Arguably an exhibition featuring minimalist furnishings designed by contemporary fine artists couldn't have found a more incongruous home than the Cooper-Hewitt's ornate second floor galleries. All but one of the exhibition's rooms featured ornate and heavy handed victorian woodwork, which was already old-fashioned by the time of the building was constructed as Andrew Carnegie's mansion in 1902.
The one stripped of detail was the result of converting the original baths, nursery, and dressing rooms into a singular gallery space—with temporary walls blocking all the windows and egregious broadloom carpet.
Our response was to look at documentation of the mansion in Carnegie's time, to determine how it was originally furnished-and continue our ongoing strategy of removing clumsily built temporary walls on the perimeter of historic rooms. We convinced the museum to strip the stripped gallery even further, including removing the carpet to reveal the wood floor and tile bed of the old rooms.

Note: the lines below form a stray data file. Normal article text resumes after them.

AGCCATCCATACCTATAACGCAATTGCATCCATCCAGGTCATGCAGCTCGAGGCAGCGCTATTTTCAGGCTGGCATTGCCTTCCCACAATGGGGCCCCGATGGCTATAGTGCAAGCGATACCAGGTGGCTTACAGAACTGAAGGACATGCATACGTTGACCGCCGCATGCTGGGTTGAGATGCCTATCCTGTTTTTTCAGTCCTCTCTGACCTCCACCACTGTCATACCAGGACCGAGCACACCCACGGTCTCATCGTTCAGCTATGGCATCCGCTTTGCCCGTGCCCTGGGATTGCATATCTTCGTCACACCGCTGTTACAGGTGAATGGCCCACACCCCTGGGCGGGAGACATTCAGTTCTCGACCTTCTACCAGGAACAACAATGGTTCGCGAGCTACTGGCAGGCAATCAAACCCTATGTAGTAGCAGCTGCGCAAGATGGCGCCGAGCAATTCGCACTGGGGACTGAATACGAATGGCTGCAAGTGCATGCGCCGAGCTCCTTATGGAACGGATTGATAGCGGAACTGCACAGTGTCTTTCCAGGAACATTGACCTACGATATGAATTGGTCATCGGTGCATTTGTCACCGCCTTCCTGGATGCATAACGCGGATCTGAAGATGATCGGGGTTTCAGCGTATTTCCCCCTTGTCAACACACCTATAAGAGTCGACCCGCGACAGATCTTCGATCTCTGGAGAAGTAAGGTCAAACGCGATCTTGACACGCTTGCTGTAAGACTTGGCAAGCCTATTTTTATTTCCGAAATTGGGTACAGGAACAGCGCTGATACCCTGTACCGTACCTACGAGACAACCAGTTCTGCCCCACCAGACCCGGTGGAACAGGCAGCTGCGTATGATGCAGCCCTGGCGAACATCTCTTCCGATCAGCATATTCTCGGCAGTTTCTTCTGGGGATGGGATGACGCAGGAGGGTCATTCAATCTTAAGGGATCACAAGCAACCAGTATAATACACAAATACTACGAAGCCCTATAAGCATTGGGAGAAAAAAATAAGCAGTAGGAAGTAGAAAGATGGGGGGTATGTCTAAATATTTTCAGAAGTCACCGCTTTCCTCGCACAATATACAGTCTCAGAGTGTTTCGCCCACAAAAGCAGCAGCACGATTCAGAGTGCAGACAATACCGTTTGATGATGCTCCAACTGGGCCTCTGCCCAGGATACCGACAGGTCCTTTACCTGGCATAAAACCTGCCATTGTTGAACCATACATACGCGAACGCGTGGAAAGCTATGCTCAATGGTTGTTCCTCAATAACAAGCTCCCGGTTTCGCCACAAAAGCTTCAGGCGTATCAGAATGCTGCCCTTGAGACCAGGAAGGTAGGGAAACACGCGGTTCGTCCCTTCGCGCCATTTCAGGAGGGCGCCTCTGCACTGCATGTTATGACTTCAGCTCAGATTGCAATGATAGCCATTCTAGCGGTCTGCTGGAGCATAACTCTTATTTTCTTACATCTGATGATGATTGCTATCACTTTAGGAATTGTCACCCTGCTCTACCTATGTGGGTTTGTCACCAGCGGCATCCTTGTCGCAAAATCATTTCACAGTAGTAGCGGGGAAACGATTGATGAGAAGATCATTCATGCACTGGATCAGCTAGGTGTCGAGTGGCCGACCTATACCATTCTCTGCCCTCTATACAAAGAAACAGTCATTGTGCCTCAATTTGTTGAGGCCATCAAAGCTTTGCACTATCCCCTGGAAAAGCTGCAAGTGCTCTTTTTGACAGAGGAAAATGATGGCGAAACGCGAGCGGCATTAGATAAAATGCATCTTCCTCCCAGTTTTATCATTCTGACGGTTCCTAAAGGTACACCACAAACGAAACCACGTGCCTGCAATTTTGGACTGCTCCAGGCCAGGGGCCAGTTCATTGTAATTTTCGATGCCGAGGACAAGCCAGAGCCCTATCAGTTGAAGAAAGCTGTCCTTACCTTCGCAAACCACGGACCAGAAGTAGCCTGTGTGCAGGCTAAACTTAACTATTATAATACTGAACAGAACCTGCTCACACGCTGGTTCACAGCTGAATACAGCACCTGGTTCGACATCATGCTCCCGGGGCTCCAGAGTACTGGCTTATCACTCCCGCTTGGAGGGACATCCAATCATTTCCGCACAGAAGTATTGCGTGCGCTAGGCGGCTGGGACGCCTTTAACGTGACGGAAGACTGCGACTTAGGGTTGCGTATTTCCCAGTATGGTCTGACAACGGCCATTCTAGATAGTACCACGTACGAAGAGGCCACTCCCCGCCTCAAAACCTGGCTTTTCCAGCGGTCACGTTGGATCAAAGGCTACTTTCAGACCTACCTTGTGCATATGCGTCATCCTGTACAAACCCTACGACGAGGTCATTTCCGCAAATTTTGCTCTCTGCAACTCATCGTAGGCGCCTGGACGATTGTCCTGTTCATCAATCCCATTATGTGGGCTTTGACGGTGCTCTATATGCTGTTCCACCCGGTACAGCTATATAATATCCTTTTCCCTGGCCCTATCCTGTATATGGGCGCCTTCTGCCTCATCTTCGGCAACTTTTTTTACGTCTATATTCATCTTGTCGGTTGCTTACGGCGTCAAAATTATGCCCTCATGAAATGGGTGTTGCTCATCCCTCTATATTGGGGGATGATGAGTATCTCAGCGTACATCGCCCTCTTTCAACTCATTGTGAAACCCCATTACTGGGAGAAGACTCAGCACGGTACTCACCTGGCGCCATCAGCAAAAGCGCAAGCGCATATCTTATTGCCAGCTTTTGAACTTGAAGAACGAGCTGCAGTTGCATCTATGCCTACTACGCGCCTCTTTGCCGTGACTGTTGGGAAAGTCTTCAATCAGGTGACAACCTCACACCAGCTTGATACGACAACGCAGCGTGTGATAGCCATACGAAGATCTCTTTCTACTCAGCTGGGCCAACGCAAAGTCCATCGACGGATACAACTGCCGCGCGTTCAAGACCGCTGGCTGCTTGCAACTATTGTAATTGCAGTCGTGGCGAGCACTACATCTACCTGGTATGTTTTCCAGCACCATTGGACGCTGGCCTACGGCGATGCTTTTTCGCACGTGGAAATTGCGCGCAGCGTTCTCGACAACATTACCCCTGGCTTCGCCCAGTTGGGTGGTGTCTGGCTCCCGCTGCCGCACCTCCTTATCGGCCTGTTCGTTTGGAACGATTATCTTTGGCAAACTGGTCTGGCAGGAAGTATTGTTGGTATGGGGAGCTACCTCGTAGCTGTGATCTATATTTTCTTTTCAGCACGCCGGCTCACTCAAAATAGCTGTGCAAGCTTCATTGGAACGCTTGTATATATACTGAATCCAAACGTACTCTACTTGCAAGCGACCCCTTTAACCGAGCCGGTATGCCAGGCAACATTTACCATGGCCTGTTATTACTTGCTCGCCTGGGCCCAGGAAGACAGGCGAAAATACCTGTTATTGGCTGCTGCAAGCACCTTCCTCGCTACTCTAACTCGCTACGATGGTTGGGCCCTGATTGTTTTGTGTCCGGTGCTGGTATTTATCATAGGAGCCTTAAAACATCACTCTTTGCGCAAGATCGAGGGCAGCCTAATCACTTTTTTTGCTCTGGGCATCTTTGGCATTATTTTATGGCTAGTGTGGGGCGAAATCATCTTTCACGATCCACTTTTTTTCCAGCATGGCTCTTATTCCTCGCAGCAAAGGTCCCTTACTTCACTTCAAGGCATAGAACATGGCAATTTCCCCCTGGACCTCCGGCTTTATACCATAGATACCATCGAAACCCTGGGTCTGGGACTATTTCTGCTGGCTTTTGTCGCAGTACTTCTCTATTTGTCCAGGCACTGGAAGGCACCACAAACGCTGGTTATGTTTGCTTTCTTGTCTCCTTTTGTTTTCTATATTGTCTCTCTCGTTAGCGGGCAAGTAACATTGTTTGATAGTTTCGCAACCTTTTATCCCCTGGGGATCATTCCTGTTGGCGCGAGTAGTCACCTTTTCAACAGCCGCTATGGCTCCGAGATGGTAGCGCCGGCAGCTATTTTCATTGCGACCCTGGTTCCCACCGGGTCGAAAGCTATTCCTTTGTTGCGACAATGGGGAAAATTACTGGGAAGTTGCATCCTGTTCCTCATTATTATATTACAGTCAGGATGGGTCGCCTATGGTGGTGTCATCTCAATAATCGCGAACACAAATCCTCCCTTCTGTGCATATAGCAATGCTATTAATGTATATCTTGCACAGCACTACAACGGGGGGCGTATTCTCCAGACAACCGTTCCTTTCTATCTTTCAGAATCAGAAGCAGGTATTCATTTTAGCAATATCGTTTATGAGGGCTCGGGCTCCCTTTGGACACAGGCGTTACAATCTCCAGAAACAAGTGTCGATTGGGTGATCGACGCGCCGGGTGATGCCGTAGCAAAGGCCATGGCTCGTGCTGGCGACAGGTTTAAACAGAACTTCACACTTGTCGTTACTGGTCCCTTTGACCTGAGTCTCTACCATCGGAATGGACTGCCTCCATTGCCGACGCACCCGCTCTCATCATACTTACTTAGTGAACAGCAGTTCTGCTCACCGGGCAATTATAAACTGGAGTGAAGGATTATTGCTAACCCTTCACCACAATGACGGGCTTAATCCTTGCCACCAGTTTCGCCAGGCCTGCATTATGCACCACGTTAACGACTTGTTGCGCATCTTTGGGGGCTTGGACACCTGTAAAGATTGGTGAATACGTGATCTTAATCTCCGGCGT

Rooms were furnished in correlation to their original historic decor where possible, which admittedly resulted in an at times crowded arrangement for minimalist pieces. There was also something potentially a little ironic in the charge of presenting 'functional' design as rarified, untouchable objects of art.